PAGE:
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France Goes Solo On FTT

by Ulrika Lomas,, Brussels

03 August 2012

Embarking on a lonely and uncertain course, France’s long-awaited, much debated tax on financial transactions finally entered into force on August 1.

Supposedly prefiguring the introduction of a mechanism at European level, a 0.2% tax is to be imposed on transactions in French securities where stock market capitalization exceeds EUR1bn (EUR1.23bn), and a 0.01% tax is to be levied on credit default swaps and on speculative “automated” trading.

Although the idea is certainly not new, and has been debated at great length within the European Union (EU) during the crisis and indeed at G20 level, proceeding unilaterally is nevertheless a bold step to take for France. Despite strong backing from countries such as Germany and Austria, France will be the first eurozone member to take the plunge and adopt the levy.

Adopted within the framework of the country’s second 2012 supplementary finance bill, only very recently definitively passed by lawmakers, the provision faded into the background and gained little attention on its passage through parliament, despite French President-elect François Hollande’s decision to double the tax to 0.2%.

With the focus on Hollande’s plans to tax the rich and to controversially repeal fiscal measures emblematic of former French President Nicolas Sarkozy’s five-year term in office, the financial transactions tax faded undoubtedly into the background having little bearing on consumers. The measure has actually fallen on fertile soil in these economically tough times.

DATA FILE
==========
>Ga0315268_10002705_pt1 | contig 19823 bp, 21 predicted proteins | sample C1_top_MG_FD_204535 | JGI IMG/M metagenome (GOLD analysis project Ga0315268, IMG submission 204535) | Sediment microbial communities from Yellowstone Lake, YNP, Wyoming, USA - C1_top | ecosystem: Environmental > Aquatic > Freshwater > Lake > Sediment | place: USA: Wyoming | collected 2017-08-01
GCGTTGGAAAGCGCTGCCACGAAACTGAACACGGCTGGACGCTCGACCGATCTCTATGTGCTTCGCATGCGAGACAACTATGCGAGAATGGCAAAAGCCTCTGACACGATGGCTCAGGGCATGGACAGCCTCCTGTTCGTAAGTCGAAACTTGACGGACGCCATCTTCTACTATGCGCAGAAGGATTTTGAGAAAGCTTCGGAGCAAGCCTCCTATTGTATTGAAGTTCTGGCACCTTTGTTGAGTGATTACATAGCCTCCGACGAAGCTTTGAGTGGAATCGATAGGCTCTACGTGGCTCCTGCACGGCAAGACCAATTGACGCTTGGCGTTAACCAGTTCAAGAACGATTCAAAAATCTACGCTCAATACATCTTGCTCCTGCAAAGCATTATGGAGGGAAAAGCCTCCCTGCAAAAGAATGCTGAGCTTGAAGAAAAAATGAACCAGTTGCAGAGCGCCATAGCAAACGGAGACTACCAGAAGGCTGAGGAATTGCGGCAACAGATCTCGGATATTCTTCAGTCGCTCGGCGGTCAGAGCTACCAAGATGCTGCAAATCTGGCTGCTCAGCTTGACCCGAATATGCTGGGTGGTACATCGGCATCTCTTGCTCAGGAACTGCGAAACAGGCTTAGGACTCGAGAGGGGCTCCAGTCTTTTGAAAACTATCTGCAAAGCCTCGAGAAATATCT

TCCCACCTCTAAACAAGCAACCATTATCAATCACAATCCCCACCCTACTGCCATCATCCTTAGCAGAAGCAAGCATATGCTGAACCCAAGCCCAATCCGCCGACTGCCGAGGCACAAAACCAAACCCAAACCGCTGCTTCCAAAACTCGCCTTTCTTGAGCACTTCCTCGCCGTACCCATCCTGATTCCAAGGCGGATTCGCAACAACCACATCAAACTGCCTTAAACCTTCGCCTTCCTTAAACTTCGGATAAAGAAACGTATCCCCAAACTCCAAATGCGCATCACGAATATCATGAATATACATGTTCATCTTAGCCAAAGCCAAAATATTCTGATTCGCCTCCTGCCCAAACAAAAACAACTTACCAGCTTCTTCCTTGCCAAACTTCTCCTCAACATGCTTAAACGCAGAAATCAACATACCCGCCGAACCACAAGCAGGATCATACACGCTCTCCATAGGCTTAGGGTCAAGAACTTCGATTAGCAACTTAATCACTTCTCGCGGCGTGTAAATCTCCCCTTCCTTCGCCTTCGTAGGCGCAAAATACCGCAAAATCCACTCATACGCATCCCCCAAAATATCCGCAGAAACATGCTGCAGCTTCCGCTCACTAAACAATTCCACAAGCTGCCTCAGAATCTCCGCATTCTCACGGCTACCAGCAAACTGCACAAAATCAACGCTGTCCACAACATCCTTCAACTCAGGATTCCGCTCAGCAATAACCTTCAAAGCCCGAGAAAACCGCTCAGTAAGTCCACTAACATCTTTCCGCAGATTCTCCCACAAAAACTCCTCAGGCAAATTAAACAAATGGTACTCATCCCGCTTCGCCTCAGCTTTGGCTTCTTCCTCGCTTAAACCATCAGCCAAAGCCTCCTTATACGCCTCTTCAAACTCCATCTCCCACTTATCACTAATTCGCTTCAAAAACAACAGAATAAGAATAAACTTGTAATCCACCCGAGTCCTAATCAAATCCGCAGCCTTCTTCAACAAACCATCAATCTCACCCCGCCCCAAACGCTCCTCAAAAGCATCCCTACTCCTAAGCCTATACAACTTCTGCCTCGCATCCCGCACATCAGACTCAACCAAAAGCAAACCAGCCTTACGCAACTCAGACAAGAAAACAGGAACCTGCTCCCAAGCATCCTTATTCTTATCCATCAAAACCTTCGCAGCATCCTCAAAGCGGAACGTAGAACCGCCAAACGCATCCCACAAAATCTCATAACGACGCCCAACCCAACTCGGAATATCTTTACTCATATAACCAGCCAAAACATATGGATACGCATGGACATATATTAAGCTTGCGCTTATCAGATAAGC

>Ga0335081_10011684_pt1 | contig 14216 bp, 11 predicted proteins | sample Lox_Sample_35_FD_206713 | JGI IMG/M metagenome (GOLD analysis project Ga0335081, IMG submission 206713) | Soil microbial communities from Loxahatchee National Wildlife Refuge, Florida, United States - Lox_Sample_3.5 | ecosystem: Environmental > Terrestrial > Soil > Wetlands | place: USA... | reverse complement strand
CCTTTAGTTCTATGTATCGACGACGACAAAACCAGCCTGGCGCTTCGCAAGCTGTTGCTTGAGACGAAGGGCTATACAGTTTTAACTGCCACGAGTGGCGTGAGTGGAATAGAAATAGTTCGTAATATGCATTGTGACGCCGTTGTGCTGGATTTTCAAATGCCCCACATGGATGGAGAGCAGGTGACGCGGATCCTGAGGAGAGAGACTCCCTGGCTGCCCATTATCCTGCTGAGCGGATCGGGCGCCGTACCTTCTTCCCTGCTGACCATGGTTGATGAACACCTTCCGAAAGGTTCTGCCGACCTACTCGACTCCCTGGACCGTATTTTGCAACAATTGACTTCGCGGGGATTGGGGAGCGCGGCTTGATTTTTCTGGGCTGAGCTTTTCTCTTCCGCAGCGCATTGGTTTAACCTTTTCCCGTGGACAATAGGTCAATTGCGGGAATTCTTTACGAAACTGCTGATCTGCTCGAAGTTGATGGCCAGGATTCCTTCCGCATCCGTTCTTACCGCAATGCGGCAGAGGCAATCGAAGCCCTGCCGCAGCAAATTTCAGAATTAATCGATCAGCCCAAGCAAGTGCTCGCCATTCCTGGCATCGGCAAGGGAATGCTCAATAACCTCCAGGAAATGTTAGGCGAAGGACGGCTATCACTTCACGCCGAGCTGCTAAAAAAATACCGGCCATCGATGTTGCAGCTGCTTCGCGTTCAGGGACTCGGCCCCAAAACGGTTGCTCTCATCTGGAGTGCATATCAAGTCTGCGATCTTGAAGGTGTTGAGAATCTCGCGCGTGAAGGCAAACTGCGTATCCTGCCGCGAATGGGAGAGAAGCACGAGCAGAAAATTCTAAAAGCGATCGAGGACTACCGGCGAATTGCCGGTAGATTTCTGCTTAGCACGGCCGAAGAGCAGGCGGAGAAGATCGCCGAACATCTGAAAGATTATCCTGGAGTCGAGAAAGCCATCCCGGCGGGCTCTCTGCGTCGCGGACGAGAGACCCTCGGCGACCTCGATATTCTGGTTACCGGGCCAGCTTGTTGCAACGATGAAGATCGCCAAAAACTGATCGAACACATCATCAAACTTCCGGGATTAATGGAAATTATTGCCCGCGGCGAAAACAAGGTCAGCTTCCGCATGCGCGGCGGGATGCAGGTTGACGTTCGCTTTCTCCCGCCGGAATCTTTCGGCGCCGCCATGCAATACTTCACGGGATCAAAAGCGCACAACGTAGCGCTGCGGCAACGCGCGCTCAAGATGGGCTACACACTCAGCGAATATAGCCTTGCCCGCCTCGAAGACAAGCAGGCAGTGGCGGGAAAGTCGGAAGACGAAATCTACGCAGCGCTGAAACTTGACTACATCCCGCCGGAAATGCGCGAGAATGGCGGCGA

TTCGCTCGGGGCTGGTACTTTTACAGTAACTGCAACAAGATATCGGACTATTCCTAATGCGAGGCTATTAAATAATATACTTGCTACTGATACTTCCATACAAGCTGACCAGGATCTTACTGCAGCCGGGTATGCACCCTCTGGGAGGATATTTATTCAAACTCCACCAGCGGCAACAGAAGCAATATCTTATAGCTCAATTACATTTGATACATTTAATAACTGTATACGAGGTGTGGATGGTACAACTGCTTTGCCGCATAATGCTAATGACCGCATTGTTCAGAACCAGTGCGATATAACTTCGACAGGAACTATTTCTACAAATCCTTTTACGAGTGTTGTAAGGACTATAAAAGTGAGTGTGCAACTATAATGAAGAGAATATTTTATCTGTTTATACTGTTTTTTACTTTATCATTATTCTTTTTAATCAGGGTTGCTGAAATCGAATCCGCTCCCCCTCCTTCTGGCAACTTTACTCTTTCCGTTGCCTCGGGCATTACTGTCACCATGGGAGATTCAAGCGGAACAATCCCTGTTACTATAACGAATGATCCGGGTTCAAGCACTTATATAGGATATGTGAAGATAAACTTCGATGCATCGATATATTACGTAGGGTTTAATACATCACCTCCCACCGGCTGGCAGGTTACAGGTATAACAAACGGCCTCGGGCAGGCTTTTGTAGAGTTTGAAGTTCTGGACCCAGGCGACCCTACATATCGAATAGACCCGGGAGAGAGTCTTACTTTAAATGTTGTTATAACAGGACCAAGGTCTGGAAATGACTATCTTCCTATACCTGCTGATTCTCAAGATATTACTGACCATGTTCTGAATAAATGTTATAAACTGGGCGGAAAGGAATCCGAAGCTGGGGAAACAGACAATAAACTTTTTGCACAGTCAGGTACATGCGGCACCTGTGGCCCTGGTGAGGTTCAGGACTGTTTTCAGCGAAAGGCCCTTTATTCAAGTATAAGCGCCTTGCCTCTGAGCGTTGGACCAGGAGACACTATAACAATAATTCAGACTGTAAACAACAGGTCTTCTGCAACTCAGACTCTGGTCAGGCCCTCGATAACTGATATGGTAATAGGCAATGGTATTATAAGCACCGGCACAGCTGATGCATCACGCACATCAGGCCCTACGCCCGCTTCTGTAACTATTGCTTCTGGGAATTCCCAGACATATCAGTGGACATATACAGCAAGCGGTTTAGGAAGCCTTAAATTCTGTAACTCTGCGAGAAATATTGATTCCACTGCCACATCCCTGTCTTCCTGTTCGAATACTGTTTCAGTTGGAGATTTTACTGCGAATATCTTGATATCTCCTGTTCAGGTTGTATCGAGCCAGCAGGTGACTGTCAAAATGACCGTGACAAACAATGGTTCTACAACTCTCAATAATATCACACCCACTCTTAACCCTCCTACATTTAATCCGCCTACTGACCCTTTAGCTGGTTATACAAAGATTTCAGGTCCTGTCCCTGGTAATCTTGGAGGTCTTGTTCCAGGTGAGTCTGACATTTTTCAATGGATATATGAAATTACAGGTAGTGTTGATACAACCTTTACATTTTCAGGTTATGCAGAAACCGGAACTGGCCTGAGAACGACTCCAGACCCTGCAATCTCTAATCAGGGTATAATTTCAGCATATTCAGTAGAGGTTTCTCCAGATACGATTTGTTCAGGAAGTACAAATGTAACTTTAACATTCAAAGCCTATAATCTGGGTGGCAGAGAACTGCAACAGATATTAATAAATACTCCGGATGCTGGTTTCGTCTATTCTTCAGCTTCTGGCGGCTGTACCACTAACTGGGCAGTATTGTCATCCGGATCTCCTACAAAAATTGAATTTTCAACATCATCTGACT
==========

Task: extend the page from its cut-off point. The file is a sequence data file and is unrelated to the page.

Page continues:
Expected to yield around EUR170m in additional fiscal revenues for the state this year and around EUR500m annually from 2013, the tax serves the dual purpose of on the one hand curbing speculation, and on the other redressing the country’s public finances.

In a rare display of unanimity both France’s left wing and conservative parties champion the tax. Under the earlier government of Jospin, the Tobin tax was defended as a means with which to curb excessive market fluctuations. In more recent times, the levy has been supported as a means to ensure that the financial sector contributes to overcoming the debt crisis.

Under the initial plans of Nicolas Sarkzoy, a 0.1% tax was to be imposed on financial transactions, if possible at global level, otherwise at least at EU level. Championing the idea of such a tax to finance development, Sarkozy had long insisted that the levy is not only technically feasible but also financially indispensable and “moral”.

However, staunch and unrelenting opposition from the UK and Sweden put paid to Sarkozy’s original plans that the European Commission’s September proposal could be adopted across the EU.

Under plans outlined by the European Commission in September 2011 a 0.1% tax would be imposed on the trading of shares and bonds, while a 0.01% rate would apply to other products. To mitigate the risk of relocation, the levy would be imposed on the financial institution at their place of residence. The tax would apply in all 27 EU member states from January 1, 2014.

In the run up to the presidential elections at the beginning of the year, determined to attract voters, Sarkzoy renewed the drive for the tax in France, advocating accelerating implementation of the levy and insisting that France would not wait for a consensus on the tax, a priority for his last term in office, and would proceed unilaterally if ultimately unable to rally its European partners.

Following his election victory, Socialist President Hollande took up the gauntlet and made the measure his own by doubling the planned tax to 0.2%.

All eyes will now be firmly on France, waiting to see what the effects of the tax will be, whether it will lead to companies relocating or a circumvention of the charge.

TAGS: tax | investment | speculation | law | capital markets | equity investment | tobin tax | legislation | France | European Union (EU) | Europe

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